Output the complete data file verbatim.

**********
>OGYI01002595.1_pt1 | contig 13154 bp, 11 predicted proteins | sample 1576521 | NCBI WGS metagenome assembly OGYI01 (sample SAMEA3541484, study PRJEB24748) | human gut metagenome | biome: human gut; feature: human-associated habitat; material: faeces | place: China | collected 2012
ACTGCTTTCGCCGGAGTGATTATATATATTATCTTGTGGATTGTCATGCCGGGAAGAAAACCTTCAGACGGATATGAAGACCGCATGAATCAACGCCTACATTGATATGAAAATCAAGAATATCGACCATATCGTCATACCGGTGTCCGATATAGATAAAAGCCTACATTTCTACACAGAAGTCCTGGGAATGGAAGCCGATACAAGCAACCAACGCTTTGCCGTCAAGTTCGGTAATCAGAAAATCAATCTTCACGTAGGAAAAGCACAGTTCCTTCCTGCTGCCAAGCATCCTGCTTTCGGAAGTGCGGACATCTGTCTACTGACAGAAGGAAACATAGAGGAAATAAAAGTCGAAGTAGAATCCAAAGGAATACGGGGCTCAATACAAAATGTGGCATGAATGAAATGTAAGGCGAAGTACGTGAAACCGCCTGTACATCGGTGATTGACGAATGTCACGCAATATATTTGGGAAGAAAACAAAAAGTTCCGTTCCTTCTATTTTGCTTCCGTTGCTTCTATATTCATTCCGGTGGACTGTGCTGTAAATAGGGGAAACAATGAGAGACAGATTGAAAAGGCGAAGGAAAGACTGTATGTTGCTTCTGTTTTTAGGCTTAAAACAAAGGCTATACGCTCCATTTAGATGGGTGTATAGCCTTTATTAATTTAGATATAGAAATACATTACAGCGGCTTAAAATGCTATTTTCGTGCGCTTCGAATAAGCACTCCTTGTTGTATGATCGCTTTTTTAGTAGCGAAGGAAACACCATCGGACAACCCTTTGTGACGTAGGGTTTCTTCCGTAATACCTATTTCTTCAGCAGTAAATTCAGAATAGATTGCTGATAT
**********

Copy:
>OGYI01002595.1_pt1 | contig 13154 bp, 11 predicted proteins | sample 1576521 | NCBI WGS metagenome assembly OGYI01 (sample SAMEA3541484, study PRJEB24748) | human gut metagenome | biome: human gut; feature: human-associated habitat; material: faeces | place: China | collected 2012
ACTGCTTTCGCCGGAGTGATTATATATATTATCTTGTGGATTGTCATGCCGGGAAGAAAACCTTCAGACGGATATGAAGACCGCATGAATCAACGCCTACATTGATATGAAAATCAAGAATATCGACCATATCGTCATACCGGTGTCCGATATAGATAAAAGCCTACATTTCTACACAGAAGTCCTGGGAATGGAAGCCGATACAAGCAACCAACGCTTTGCCGTCAAGTTCGGTAATCAGAAAATCAATCTTCACGTAGGAAAAGCACAGTTCCTTCCTGCTGCCAAGCATCCTGCTTTCGGAAGTGCGGACATCTGTCTACTGACAGAAGGAAACATAGAGGAAATAAAAGTCGAAGTAGAATCCAAAGGAATACGGGGCTCAATACAAAATGTGGCATGAATGAAATGTAAGGCGAAGTACGTGAAACCGCCTGTACATCGGTGATTGACGAATGTCACGCAATATATTTGGGAAGAAAACAAAAAGTTCCGTTCCTTCTATTTTGCTTCCGTTGCTTCTATATTCATTCCGGTGGACTGTGCTGTAAATAGGGGAAACAATGAGAGACAGATTGAAAAGGCGAAGGAAAGACTGTATGTTGCTTCTGTTTTTAGGCTTAAAACAAAGGCTATACGCTCCATTTAGATGGGTGTATAGCCTTTATTAATTTAGATATAGAAATACATTACAGCGGCTTAAAATGCTATTTTCGTGCGCTTCGAATAAGCACTCCTTGTTGTATGATCGCTTTTTTAGTAGCGAAGGAAACACCATCGGACAACCCTTTGTGACGTAGGGTTTCTTCCGTAATACCTATTTCTTCAGCAGTAAATTCAGAATAGATTGCTGATAT